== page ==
It’s a universal fact that in situations of poverty, it is women and children that suffer most.
Part of being a Mercy woman is making a positive contribution to society, and where we can have the most impact is through assisting those who are most vulnerable.
Recently St Mary’s College Auckland students volunteered to take part in an outreach for De Paul House. De Paul House is a Catholic organisation on the North Shore providing emergency housing and family support to those in need. The families who access their service have experienced homelessness and poverty. As part of their service they run a learning centre for all the children in their care from ages three to 12-years-old.
St Mary’s students arrived with a box of resources and ran the holiday programme session. It was a positive and rewarding experience for everyone involved.
An amazing trait Catherine McAuley had is she could imagine life differently for people in poverty.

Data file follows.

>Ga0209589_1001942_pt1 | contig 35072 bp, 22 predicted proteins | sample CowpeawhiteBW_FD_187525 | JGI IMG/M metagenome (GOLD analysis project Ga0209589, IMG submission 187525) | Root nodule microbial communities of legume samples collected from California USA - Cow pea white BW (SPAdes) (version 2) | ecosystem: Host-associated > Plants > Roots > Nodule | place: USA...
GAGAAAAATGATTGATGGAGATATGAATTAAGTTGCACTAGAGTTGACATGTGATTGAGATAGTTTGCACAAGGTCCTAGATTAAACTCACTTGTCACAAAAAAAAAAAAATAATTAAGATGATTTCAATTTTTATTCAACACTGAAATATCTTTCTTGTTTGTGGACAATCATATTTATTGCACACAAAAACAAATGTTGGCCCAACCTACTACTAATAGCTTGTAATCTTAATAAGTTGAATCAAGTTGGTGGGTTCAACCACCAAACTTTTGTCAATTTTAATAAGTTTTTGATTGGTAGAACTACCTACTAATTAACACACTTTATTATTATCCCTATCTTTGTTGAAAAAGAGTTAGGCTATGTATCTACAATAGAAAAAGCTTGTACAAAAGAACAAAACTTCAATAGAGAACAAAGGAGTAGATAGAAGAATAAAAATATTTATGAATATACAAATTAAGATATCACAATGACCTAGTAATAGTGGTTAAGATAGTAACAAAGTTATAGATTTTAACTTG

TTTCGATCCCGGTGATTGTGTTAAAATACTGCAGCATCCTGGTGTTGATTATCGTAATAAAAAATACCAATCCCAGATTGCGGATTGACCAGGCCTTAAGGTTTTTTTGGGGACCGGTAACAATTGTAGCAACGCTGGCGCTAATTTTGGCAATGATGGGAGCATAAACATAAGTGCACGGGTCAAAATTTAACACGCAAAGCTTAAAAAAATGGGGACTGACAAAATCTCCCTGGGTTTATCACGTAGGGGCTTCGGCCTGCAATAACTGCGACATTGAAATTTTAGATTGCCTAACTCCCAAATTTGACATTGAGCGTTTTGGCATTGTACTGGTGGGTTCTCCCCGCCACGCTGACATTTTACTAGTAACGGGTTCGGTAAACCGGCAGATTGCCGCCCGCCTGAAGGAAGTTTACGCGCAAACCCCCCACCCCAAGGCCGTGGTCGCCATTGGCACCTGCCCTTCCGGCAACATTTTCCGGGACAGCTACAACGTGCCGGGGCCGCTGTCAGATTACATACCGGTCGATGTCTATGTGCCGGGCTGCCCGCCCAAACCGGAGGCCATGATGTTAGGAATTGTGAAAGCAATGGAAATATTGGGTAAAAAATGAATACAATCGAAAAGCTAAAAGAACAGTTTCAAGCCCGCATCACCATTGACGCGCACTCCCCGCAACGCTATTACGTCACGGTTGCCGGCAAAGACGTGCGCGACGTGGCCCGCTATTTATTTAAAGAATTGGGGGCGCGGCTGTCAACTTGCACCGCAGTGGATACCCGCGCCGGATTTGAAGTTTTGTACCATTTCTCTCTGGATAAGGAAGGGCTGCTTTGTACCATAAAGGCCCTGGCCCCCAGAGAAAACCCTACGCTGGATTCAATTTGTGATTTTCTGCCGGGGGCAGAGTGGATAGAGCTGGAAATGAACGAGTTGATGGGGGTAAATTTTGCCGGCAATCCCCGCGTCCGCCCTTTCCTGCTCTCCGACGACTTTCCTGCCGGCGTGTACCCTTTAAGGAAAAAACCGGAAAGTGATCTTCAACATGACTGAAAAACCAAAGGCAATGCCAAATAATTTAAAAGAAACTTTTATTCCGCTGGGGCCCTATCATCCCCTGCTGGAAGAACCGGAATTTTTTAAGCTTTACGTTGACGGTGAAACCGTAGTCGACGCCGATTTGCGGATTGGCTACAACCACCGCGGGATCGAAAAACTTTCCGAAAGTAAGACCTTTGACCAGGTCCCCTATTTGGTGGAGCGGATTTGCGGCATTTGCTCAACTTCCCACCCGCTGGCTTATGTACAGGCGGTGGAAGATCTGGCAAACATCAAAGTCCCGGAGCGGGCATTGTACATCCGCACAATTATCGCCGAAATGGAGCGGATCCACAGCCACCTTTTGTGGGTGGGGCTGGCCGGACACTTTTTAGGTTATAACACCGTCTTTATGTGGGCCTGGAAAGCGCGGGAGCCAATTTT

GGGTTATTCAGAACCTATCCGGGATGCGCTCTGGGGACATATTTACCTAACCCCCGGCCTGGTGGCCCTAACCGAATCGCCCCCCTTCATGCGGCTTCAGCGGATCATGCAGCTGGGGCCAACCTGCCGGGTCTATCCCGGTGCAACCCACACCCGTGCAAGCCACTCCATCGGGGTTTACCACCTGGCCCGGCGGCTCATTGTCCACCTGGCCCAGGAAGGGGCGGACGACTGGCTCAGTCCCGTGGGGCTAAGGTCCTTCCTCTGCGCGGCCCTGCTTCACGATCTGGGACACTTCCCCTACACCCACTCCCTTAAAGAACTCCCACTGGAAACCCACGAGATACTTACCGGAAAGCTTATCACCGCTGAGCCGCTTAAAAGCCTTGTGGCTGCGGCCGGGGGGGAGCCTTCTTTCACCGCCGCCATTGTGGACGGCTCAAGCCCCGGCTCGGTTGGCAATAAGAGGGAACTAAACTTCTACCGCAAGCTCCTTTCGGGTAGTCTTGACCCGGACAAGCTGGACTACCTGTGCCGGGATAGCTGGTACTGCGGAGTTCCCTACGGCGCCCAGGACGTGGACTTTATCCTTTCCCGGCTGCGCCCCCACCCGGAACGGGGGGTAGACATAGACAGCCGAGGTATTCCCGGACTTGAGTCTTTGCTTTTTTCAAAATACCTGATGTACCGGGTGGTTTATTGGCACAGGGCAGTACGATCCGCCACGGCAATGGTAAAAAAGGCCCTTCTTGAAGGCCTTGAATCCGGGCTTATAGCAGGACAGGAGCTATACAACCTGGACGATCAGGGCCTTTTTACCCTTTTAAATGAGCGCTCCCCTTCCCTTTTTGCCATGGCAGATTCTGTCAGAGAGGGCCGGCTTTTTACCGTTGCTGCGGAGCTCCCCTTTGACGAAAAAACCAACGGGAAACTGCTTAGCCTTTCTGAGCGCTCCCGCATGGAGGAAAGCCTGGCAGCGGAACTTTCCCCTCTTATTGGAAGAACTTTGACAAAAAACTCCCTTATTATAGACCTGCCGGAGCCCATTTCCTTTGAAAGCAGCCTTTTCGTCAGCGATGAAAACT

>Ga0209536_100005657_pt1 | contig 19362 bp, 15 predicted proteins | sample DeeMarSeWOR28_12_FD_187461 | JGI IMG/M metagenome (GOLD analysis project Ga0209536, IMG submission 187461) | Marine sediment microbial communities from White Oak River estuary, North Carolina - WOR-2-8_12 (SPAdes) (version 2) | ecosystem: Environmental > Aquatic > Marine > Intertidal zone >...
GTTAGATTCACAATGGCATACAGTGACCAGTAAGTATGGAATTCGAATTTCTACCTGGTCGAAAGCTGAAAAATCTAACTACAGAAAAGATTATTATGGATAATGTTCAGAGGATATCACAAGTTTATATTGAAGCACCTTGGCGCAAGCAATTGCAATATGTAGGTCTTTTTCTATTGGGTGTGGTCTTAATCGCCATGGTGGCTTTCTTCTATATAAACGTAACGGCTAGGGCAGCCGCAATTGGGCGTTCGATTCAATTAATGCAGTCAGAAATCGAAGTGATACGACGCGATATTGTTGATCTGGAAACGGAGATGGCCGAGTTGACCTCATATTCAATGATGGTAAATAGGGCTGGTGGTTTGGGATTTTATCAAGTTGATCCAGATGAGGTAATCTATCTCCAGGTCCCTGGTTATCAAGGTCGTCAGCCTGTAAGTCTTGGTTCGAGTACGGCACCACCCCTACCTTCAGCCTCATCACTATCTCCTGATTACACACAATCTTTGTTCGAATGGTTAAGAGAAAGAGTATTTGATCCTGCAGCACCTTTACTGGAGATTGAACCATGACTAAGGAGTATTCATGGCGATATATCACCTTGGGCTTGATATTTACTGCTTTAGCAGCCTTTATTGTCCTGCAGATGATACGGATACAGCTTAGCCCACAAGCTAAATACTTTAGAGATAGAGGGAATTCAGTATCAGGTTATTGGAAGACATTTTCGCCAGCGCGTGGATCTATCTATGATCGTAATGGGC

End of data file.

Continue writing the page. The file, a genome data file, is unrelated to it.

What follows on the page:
Through visiting the lanes and slums of Dublin she had a true understanding of what it was like to be poor and through this grew a great love for the people she visited and an admiration for their fortitude in living in such conditions.
When Catherine visited the poor, she didn’t hand out gifts and favours. Instead she instigated professional services that would empower people who were powerless.
The Mercy International Association describes Catherine McAuley for being extraordinary in three ways:
- Her innate love and concern for people
- Her faith, belief and conviction that she encountered Christ in every person in need
- And her ability to imagine an alternative society.
Our Mercy schools provide an environment, where as well as being educated to become our own agents of advancement and liberation, we also have many opportunities to contribute positively to society through service.
Keep up this awesome work and know you are making a real difference.
Read more about Catherine McAuley and the Ministry of Mercy here.